A conventional loan is any loan that is not a government loan. For example, a Federal Housing Administration (FHA) loan is a government loan and therefore not a conventional loan. A Veterans Administration (VA) loan is also a government loan. There are appraisal requirements for FHA and VA loans as well as conventional loans. Appraisals for conventional loans need to meet the lender’s guidelines.
There are several differences in the requirements between a conventional loan and government loan. Typically, the appraisal requirements for a government loan are stricter than those for a conventional loan. For example, FHA requirements are so strict that if an appraisal does not meet standards in regards to noxious odors, environmental contaminants or any other health or safety violation, the loan will be turned down by the lender.
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These requirements are not necessarily standard with conventional loans.
The basic appraisal calls for information on the property. The information needed to complete the appraisal ranges from comments by the appraiser, if applicable, legal description, sales price, square footage and price per square foot, age, condition, total rooms, date of appraised value and appraised value, among hundreds of other identifying aspects of the property. The appraiser has the opportunity to comment or rate every aspect of the home, the property and even the utilities.
It is required that the appraisal report three comps or, comparisons, to the property being appraised. A lender will not approve a conventional loan without three comps. These comps are always in the same neighborhood of the property but exactly how close in proximity depends on the lender.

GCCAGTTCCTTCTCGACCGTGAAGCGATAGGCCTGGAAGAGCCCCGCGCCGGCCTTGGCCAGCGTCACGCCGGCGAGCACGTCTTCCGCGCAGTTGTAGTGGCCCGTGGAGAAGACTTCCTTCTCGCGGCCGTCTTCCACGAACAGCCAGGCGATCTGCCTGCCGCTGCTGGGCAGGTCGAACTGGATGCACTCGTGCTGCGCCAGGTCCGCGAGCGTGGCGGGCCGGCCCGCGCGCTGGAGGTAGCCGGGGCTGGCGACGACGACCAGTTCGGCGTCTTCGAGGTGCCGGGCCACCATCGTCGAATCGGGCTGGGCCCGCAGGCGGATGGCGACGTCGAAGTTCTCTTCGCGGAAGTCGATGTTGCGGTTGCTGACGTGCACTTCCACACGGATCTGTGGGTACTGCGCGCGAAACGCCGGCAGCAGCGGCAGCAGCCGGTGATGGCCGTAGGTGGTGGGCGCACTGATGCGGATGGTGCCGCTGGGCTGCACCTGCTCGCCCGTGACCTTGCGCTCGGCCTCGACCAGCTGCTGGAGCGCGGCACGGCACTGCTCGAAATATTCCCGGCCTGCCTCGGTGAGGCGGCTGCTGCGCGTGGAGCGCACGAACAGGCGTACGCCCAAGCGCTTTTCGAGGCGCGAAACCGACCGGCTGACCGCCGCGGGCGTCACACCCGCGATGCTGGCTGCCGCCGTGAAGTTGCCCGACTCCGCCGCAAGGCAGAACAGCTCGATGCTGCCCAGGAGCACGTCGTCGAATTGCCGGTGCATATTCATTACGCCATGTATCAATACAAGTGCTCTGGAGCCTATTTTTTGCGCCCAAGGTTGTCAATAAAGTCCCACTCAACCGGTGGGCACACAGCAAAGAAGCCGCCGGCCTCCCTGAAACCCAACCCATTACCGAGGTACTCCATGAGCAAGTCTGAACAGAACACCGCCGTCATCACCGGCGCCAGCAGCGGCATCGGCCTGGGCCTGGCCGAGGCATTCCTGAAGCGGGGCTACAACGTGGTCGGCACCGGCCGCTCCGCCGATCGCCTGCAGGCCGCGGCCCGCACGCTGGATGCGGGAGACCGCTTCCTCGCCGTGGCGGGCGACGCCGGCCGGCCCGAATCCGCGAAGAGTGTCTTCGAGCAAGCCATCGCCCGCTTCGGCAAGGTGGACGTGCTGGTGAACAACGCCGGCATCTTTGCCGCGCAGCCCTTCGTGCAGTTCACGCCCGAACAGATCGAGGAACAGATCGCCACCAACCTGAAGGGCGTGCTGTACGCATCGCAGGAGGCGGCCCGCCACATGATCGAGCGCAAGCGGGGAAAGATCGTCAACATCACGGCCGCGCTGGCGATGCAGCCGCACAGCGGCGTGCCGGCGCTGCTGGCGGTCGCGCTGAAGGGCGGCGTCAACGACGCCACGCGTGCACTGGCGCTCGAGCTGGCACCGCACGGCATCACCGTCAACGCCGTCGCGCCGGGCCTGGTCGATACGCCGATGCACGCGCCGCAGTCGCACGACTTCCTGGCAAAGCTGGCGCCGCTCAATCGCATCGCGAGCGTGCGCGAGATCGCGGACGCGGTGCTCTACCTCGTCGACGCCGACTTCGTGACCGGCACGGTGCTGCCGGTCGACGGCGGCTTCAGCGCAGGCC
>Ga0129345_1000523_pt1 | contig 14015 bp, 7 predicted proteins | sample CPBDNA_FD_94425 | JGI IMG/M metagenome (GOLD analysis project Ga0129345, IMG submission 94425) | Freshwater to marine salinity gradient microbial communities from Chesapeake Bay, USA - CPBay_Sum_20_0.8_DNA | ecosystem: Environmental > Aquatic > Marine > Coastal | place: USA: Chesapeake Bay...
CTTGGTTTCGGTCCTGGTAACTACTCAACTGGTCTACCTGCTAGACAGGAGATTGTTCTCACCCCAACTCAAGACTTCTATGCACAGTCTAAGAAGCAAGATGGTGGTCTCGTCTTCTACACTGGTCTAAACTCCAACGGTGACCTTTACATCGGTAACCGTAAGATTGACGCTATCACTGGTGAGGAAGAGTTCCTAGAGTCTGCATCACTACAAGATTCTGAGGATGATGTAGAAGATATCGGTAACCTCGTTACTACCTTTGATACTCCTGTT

"As-is" vs. "subject to"
The “as-is” box must be checked in order for a conventional appraisal to be approved by a lender. This means the property has been appraised with a market value at the current state, or as-is. The other option would be "subject to," which would mean the property would be appraised at the market value "subject to" certain repairs or improvements.
Appraised value = market value
Overall, it is the underwriter’s job to determine eligibility of the applicant for the conventional loan. In conventional loans, the main concern of the underwriter is the market value of the home. Wherein with government loans, the underwriter may be most interested in safety and environmental issues. The appraised value must be equal to the price of the home. A lender will not approve a conventional loan if the loan amount is higher than the appraised value of the home.
Sometimes a lender will demand that repairs be made before the conventional loan is approved, and occasionally the lender will allow the repairs to be made after the buyers take ownership. For example, if the appraiser finds that some electrical issues need to be tended to, the lender may not allow a close before these problems are fixed by the seller. However, if there are aesthetic issues such as a mailbox falling down or a deck that needs attention, the lender may, at the lender’s discretion, opt to approve the conventional loan and allow the buyers to make the repairs after the closing.